Researchers Have Started a Trial to Refreeze the Arctic
One of the strongest and most obvious indications of global warming is the receding polar ice caps, most specifically, the Arctic sheets. In February of this year, scientists brought up a peculiar solution for combating melting ice caps: refreezing them. Now, this seemingly outlandish idea is about to get a test run in Switzerland.
The pilot Swiss plan is similar to the proposed Arctic solution, except instead of entire ice caps, the target would be a small, artificial glacier at the foot of the Diavolezzafirn glacier. While the Arctic plan proposed the use of wind-powered pumps to spew water on top of ice, this mini-version of the project will use snow machines to preserve the glacier over the summer by covering it with artificially created snow.
Undoing the Melting
If it works, the next step would be to try it out on the larger Morteratsch glacier in the eastern Swiss Alps, a plan Oerlemans recently presented at an annual meeting of the European Geosciences Union in Vienna, Austria. Rising temperatures due to global warming have caused this vast valley glacier to recede at an alarming rate of 30 to 40 meters (98 to 131 feet) each year, according to a New Scientist report.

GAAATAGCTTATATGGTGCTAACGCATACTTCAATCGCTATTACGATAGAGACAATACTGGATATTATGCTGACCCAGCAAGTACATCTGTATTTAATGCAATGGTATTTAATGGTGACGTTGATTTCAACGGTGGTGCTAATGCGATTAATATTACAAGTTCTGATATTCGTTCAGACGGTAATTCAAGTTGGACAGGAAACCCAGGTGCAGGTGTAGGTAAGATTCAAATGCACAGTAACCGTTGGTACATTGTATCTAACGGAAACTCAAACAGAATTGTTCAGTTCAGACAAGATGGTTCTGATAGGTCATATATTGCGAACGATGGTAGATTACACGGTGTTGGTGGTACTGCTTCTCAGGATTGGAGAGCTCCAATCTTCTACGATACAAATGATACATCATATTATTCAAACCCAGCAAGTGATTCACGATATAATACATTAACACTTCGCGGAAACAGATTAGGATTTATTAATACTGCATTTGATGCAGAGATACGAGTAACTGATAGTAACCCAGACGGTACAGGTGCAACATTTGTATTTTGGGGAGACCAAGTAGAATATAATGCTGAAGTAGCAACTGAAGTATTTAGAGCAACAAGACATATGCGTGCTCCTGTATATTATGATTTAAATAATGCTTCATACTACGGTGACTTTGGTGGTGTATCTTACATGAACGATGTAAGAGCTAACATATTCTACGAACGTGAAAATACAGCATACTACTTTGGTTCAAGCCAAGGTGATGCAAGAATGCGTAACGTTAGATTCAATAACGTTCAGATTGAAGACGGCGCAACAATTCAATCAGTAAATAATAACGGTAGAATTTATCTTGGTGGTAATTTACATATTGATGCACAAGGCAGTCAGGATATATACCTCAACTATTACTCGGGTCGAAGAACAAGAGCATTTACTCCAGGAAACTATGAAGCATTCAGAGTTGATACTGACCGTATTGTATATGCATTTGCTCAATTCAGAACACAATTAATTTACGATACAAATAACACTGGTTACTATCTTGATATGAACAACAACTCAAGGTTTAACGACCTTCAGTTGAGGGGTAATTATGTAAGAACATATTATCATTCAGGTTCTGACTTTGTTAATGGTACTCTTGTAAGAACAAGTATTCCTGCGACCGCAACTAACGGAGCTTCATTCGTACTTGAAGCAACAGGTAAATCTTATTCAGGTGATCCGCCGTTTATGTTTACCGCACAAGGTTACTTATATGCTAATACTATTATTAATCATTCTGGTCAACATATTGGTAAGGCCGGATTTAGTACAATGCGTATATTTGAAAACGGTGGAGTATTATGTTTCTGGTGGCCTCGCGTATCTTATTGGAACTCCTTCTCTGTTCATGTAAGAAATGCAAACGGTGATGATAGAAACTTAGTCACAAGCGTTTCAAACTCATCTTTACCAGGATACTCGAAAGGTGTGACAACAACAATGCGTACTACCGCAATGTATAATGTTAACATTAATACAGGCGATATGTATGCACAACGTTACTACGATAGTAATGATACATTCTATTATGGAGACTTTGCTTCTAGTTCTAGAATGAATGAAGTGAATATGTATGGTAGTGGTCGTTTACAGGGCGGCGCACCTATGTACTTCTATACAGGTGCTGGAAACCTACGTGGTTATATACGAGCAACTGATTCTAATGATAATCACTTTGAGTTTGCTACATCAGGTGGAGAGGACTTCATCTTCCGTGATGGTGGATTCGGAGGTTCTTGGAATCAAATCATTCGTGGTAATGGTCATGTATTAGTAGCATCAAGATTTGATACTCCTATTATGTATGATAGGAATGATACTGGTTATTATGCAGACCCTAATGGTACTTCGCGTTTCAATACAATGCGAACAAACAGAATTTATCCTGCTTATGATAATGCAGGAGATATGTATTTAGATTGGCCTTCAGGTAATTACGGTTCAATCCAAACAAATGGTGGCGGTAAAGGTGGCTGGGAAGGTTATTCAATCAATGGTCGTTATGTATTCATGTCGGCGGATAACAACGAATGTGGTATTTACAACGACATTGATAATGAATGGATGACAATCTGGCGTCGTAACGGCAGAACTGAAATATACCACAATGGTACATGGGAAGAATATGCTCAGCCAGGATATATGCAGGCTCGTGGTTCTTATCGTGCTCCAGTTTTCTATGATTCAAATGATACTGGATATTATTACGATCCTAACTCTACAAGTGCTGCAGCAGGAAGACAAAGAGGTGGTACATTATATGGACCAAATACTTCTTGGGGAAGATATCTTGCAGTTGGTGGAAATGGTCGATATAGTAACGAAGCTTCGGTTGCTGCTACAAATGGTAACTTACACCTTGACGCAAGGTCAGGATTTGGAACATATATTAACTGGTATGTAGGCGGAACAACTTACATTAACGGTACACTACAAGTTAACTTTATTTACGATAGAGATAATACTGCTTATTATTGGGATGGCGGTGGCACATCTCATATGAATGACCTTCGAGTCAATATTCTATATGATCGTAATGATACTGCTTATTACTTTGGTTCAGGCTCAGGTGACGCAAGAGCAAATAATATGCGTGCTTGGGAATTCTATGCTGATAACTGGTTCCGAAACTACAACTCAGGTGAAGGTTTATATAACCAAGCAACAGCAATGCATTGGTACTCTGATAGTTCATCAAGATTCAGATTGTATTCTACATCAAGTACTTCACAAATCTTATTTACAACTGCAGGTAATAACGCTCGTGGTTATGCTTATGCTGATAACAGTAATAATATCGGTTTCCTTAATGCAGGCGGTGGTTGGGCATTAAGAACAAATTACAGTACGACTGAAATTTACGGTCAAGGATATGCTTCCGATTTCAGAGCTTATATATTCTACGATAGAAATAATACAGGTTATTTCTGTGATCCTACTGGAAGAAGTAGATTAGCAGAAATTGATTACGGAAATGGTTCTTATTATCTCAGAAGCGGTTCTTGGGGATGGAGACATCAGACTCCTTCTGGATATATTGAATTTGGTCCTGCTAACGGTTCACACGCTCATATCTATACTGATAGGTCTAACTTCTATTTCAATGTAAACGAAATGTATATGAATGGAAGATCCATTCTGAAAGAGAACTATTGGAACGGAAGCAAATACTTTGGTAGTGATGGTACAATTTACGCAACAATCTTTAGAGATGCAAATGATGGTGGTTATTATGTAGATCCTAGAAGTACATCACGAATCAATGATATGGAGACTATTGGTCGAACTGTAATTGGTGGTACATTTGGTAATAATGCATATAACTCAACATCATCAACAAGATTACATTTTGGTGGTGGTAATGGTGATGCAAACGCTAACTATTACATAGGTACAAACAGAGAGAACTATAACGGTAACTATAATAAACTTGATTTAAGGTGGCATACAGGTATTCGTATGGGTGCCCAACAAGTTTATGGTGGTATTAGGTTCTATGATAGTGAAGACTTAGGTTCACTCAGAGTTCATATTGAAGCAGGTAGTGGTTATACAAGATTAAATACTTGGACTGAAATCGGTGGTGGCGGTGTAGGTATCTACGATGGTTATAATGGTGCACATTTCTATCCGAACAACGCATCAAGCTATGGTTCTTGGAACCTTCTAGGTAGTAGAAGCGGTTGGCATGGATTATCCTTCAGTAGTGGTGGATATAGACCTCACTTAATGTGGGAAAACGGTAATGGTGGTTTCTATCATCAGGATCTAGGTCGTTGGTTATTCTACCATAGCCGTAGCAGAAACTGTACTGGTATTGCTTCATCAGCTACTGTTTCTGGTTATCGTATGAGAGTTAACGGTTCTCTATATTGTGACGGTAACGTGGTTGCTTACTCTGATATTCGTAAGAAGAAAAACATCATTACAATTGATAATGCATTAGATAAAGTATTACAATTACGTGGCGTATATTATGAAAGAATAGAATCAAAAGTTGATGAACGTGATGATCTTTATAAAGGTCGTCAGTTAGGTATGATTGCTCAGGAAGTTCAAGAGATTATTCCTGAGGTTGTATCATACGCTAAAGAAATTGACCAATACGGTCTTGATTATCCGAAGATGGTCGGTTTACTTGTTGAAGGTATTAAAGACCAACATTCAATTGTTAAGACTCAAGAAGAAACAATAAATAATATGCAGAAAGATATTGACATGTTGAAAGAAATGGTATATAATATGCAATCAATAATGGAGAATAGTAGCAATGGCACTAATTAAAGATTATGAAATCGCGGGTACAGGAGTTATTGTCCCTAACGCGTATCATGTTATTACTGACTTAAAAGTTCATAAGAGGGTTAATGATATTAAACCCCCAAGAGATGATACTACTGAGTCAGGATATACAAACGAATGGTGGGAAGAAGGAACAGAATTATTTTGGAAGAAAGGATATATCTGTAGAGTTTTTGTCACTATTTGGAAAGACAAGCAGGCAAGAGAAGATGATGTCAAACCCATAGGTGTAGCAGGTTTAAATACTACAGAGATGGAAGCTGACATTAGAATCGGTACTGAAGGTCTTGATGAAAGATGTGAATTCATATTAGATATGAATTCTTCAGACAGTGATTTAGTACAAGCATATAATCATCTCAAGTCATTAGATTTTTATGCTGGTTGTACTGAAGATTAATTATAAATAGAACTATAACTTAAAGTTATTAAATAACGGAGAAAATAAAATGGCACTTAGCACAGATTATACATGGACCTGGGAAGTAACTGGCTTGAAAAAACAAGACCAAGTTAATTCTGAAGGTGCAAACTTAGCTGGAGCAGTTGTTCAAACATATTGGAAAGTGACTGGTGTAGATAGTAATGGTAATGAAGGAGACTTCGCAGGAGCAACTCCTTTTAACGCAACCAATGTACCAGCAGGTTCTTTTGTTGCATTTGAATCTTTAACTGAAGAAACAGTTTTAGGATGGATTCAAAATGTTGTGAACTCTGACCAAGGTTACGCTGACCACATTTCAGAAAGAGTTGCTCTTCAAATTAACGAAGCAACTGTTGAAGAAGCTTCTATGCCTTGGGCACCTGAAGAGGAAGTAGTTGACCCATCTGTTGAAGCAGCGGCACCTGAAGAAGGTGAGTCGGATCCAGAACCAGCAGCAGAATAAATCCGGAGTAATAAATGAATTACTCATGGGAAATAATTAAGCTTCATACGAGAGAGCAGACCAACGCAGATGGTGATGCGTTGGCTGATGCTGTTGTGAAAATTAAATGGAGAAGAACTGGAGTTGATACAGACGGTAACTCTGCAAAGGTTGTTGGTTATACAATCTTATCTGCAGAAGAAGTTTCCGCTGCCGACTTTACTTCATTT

Oerlemans and his colleagues, however, don't just plan to keep the Swiss glaciers from receding. They want to grow them back, and 4,000 snow machines might just do the trick. "In principle, even the snout could grow back," said Oerlemans. Within 20 years, he concluded, the glacier might be able to grow by 800 meters (2,625 feet) if researchers blow just a few centimeters of artificial snow over a 0.5 square kilometer (.19 sqaure mile) plateau each summer to give it cover.
In the case of the Arctic, however, it wouldn't be that simple. The area is huge, roughly 107 square kilometers (3.8 million square miles), and the plan to refreeze it with water pump would require a huge investment. If it worked, however, an extra meter of sea ice could be added in just one year, according to the Arctic plan, winding the ice cap clock back by 17 years.
Buying that sort of time might just be worth the effort required to put seemingly impossible ideas to fight climate change into action, and this smaller project in Switzerland could provide the confidence needed to give them a shot.